D.A.R.E. Officers And Parents React To State's Decision To Cut Funding To Tobacco Prevention Programs

7:38 PM, Dec 13, 2012   |    comments
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Piedmont Triad, NC -- Some Triad parents are angry with our state elected officials for cutting funding to a successful state-wide tobacco prevention program.

Read original story here.

The parents, including the Guilford County Council of PTAs president, say they want state lawmakers to take a stand for their children and reverse the nearly $30-million-cuts for smoking prevention programs.

They are using the money to fill holes in the state's $2.5 billion budget-gap.

"We've got to send the right message," said Kelly Langston, the council of PTAs president. "We know this works, we know that we've lowered rates. We also know that more than 100,000 6th graders are starting smoking each year. I have a 6th grader; I don't want that to be my child. I don't want it to be anyone's child."

But what is most appalling to parents is that the money to the program was not even tax dollars.

It was from the 1998 tobacco settlement.

Langston and other parents say the money, spent on the prevention program, has a powerful impact on kids.

"I think the citizens need to pay attention to the fact that this is costing us money by reducing this budget. It's an economically poor decision," said Bob Strack, a parent who has also researched tobacco issues.

A graphic from the North Carolina Public Health Department shows about 20% of high school students were smokers between 2003 and 2009.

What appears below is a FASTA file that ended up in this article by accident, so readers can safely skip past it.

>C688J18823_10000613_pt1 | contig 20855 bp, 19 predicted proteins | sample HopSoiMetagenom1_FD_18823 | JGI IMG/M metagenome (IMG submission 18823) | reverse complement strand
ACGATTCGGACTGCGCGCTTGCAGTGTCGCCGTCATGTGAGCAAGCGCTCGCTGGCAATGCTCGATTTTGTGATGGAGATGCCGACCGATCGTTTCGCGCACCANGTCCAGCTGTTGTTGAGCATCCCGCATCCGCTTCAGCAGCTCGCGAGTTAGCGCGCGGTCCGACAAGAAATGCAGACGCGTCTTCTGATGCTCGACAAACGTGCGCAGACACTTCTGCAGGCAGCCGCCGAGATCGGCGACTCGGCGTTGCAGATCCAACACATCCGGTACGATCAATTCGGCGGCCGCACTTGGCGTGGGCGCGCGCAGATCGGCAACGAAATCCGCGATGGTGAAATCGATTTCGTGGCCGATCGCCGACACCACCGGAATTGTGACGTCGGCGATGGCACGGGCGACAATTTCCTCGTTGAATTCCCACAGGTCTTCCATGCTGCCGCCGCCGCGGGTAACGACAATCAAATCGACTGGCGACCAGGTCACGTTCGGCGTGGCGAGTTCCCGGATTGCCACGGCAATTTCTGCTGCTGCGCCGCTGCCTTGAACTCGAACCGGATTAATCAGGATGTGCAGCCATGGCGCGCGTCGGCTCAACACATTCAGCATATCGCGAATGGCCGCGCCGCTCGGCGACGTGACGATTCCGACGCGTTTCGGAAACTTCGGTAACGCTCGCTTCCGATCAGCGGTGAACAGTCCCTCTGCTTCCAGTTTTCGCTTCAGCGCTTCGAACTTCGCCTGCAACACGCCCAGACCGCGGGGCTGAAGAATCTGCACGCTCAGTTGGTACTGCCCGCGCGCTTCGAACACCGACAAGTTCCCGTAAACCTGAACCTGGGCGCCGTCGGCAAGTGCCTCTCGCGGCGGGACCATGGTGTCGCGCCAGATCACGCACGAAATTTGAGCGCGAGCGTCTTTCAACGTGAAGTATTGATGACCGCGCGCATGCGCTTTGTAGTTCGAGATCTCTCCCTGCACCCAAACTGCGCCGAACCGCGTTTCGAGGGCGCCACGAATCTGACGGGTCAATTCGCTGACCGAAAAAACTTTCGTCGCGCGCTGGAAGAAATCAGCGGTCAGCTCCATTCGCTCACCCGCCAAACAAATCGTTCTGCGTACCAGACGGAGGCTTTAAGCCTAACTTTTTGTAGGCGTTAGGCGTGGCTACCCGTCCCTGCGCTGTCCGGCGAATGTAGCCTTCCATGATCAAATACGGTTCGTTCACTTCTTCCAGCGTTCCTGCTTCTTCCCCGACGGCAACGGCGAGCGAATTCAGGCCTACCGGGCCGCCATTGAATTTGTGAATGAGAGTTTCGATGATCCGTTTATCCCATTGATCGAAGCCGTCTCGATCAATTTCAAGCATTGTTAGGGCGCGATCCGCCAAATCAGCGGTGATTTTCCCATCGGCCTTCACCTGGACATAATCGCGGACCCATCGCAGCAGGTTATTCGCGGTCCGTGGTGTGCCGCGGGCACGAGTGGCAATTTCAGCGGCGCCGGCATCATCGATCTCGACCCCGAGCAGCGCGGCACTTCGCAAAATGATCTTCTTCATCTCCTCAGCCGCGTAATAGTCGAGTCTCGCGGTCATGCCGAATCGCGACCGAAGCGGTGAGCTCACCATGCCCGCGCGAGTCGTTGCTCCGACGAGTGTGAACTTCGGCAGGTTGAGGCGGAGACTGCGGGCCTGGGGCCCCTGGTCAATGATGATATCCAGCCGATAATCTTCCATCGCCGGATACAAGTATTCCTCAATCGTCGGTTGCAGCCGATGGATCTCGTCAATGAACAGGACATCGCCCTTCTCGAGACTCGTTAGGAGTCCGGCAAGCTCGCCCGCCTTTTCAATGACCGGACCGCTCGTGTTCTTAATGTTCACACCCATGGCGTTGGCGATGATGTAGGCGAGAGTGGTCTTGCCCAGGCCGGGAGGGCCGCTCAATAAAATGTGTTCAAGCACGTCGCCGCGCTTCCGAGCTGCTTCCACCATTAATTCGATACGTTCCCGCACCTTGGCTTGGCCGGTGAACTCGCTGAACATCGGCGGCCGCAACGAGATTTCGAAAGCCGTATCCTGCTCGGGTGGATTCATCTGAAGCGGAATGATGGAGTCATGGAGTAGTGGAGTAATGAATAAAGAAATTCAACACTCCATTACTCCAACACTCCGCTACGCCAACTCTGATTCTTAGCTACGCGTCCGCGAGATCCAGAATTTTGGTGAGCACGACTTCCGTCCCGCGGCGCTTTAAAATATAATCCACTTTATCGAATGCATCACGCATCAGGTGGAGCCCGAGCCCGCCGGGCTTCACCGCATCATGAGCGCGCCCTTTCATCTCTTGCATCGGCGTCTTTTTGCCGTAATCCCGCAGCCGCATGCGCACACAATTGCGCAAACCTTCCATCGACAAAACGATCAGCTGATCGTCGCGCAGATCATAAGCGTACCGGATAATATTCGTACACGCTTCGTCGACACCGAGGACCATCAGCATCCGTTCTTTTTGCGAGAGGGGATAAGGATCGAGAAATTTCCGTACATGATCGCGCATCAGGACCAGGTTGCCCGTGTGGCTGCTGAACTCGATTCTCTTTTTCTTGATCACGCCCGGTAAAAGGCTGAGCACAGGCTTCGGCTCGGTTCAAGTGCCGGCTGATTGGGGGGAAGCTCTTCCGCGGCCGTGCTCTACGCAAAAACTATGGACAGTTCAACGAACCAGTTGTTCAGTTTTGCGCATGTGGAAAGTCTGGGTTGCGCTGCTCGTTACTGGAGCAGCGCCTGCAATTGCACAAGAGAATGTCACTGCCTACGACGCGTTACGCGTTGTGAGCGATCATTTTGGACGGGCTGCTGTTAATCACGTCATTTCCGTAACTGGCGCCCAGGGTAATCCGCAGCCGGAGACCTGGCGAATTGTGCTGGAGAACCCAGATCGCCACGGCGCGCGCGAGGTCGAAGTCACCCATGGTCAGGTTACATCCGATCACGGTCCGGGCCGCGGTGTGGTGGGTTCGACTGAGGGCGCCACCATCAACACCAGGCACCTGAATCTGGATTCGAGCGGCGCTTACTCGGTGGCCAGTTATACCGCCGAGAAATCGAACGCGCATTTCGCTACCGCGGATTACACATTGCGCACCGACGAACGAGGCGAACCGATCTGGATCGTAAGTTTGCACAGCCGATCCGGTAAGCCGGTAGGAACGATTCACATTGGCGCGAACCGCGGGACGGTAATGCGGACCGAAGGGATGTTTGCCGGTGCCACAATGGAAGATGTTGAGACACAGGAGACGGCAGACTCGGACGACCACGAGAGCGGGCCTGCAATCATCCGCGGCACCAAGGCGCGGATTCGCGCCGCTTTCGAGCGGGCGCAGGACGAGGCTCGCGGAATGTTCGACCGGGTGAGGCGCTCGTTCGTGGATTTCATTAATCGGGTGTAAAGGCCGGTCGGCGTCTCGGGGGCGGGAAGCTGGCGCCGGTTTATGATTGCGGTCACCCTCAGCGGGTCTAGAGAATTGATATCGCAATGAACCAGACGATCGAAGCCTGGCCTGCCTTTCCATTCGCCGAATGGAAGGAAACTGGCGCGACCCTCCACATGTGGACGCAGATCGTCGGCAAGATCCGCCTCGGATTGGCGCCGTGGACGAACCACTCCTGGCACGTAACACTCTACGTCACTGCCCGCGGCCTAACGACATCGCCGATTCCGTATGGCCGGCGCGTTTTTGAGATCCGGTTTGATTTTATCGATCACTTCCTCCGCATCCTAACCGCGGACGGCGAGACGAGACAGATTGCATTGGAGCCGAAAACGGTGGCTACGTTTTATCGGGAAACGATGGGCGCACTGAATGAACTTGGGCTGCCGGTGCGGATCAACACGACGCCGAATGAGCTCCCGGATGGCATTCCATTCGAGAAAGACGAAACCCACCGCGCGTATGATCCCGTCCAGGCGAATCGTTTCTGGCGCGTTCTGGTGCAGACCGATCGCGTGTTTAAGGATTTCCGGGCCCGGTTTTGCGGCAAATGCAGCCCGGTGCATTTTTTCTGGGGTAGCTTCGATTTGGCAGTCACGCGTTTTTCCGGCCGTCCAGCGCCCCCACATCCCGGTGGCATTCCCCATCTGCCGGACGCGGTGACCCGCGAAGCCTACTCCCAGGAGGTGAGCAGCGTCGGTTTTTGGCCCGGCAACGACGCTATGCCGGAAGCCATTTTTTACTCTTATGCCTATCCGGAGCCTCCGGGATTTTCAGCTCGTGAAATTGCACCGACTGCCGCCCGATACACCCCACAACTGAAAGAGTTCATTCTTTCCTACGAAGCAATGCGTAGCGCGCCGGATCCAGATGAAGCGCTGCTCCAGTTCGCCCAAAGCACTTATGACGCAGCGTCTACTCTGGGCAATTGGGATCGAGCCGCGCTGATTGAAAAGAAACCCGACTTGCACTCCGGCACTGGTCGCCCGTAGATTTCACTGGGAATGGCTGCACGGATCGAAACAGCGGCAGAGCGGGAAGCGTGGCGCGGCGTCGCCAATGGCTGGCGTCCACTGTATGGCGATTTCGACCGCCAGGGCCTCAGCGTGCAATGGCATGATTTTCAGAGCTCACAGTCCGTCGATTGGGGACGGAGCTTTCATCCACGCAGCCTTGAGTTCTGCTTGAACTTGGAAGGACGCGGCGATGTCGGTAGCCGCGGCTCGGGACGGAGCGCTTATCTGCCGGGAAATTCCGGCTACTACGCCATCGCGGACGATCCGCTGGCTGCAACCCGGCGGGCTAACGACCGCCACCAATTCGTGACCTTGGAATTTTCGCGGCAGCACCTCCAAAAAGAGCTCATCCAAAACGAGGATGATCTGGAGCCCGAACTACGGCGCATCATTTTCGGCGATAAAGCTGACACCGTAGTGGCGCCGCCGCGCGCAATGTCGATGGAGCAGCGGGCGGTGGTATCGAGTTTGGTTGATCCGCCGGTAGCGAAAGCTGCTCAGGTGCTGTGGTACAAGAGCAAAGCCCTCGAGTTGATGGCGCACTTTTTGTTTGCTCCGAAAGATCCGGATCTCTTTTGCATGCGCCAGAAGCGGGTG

The graphic also notes while the state was funding teen smoking prevention programs numbers went from 7 points above the national average to about 3 points below it.

"These types of programs directly affect our children's health. Our family's health," said Corporal Jack Boyles with the Alamance County Sheriff's Department. "Losing funding for those types of things, I think, would be detrimental to our community."

Deputy Josh Hayes with the Burlington Police Department adds, "To me, no matter the amount, any amount of money spent on these kids and their health, any money spent of prevention, education is money well spent."

Law enforcement and parents say the cut is particularly painful because it comes at a time when tax revenue is shrinking and programs like dare are disappearing. They want lawmakers to reconsider their decision.

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